Last week, in the hottest July on record I trudged to London to take part in ‘Science for Fiction Writers’ at Imperial College, a series of guest lectures given by the top scientists in their field on cutting edge science for us writerly types. Organising is all was Dr David Clements, fiction writer, astro-physicist, college prof and all-round good chap with a brain the size of a planet. Dave is one of the writers who comes to Milford SF Writers’ Conference regularly, so it wasn’t surprising that I knew a fair number of the other course members from both Milford and SF conventions. Dave has a new book on Infrared astronomy called Seeing the Heat.
I warned Dave in advance that I don’t have a brain the size of a planet – at least as far as physics and maths goes – but he did say I would be able to cope. Uhh… well… I was doing OK until Dr Fay Dowker said that time didn’t exist, whereupon what little brain I had left melted and dribbled out of my ears. However , what the lectures did for me was to send me off Youtubing. Fay Dowker has a number of public lectures on there and, second time around, the non-existence of time didn’t quite send me screaming for the nearest exit. If you would like your brain turned inside out and served up with a slice of lemon check out Dr Fay Dowker on Youtube. It’s fascinating stuff.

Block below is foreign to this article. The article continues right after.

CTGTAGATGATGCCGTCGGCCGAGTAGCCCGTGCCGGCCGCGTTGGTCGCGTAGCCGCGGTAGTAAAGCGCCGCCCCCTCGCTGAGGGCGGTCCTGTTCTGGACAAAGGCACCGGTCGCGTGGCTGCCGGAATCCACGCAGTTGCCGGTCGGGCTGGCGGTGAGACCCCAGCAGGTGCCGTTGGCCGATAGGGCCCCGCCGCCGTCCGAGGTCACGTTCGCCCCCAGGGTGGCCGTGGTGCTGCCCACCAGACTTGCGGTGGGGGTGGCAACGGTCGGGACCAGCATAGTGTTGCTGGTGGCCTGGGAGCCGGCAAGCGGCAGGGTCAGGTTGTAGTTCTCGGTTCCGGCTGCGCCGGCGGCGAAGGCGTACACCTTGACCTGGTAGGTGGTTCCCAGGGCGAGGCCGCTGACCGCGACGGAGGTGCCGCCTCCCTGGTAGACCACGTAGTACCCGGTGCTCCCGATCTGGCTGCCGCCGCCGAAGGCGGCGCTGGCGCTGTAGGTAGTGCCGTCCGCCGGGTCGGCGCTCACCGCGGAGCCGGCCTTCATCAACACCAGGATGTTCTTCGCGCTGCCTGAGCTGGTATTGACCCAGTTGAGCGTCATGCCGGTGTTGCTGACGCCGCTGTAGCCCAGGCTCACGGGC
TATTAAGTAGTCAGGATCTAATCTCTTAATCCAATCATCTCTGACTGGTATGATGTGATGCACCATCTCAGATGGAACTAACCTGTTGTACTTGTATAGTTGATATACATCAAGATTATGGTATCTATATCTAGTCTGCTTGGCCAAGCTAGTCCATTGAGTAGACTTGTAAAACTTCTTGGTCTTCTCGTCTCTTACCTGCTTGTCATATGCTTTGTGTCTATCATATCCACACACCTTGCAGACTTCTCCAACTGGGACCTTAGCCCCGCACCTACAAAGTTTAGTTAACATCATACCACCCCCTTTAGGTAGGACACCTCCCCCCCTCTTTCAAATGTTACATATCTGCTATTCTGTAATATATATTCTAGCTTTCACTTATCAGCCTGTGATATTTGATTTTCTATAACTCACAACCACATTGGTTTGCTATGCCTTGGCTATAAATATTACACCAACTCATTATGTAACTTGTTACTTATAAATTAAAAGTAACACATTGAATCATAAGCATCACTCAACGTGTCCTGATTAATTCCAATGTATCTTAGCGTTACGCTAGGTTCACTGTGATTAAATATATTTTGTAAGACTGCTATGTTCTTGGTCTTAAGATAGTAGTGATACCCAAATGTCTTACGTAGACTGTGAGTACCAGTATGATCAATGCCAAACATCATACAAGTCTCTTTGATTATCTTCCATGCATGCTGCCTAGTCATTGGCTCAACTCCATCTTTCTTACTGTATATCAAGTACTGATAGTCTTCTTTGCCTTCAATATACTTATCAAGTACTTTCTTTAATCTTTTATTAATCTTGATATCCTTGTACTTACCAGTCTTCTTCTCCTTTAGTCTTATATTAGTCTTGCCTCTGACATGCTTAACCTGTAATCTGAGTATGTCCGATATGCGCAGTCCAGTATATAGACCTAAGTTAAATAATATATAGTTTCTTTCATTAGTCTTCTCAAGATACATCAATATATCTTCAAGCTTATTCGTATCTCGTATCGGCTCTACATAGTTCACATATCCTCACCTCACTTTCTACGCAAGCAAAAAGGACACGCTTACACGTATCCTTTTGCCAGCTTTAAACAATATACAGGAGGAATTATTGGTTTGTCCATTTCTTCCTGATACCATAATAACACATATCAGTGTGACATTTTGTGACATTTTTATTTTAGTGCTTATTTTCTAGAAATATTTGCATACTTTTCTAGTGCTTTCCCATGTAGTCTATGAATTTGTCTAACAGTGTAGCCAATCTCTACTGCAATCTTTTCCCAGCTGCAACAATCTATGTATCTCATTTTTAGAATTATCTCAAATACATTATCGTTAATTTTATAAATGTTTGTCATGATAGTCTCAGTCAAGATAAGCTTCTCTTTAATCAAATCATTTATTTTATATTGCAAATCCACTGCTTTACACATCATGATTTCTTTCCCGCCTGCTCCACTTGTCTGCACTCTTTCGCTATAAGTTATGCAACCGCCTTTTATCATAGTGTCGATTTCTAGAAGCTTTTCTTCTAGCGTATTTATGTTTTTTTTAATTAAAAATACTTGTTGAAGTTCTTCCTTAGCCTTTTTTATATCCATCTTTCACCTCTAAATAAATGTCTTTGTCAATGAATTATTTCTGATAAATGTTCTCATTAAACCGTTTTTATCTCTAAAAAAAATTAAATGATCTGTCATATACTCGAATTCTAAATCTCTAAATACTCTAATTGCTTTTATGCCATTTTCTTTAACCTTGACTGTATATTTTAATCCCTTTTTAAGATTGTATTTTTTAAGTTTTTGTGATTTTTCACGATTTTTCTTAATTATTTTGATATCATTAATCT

So we had lectures on theoretical physics, quantum mechanics, dark matter, quantum gravity and space-time, which were so far above my head that they lost me, but there were also excellent lectures on climate change, genetic modification (of plants) and a wonderful session on Catching a Comet, which outlined the practical side of putting a module the size of a washing machine on comet 67P, i.e. the story of the Rosetta Spacecraft and the Philae Lander. And to follow that up I see that the Guardian is (today) running an article on ‘Comet could be Home to Alien Life’ (http://www.theguardian.com/science/2015/jul/06/philae-comet-could-be-home-to-alien-life-say-top-scientists) which is not to say that ET has come knocking on Philae’s door, but that there are indications that the building blocks of organic life might be present. Which is pretty damn exciting!
The whole couple of days would have been perfect of the temperature in Central London hadn’t climbed to almost 38 degrees C (almost 100F). Unfortunately Imperial doesn’t seem to have aircon. (I guess their ‘business’ year doesn’t usually include high summer.)
I travelled down by train (and tube) with friends and we stayed in Imperial’s own student accommodation, a brilliant location for the university campus and the South Kensington museums (which we took advantage of), and cheap for Central London. Pity that the beds were as hard as badly sprung bricks, but everything else was fine.
Yes I will be very interested in attending again in the future, but for now, a little lie down in a darkened room is in order.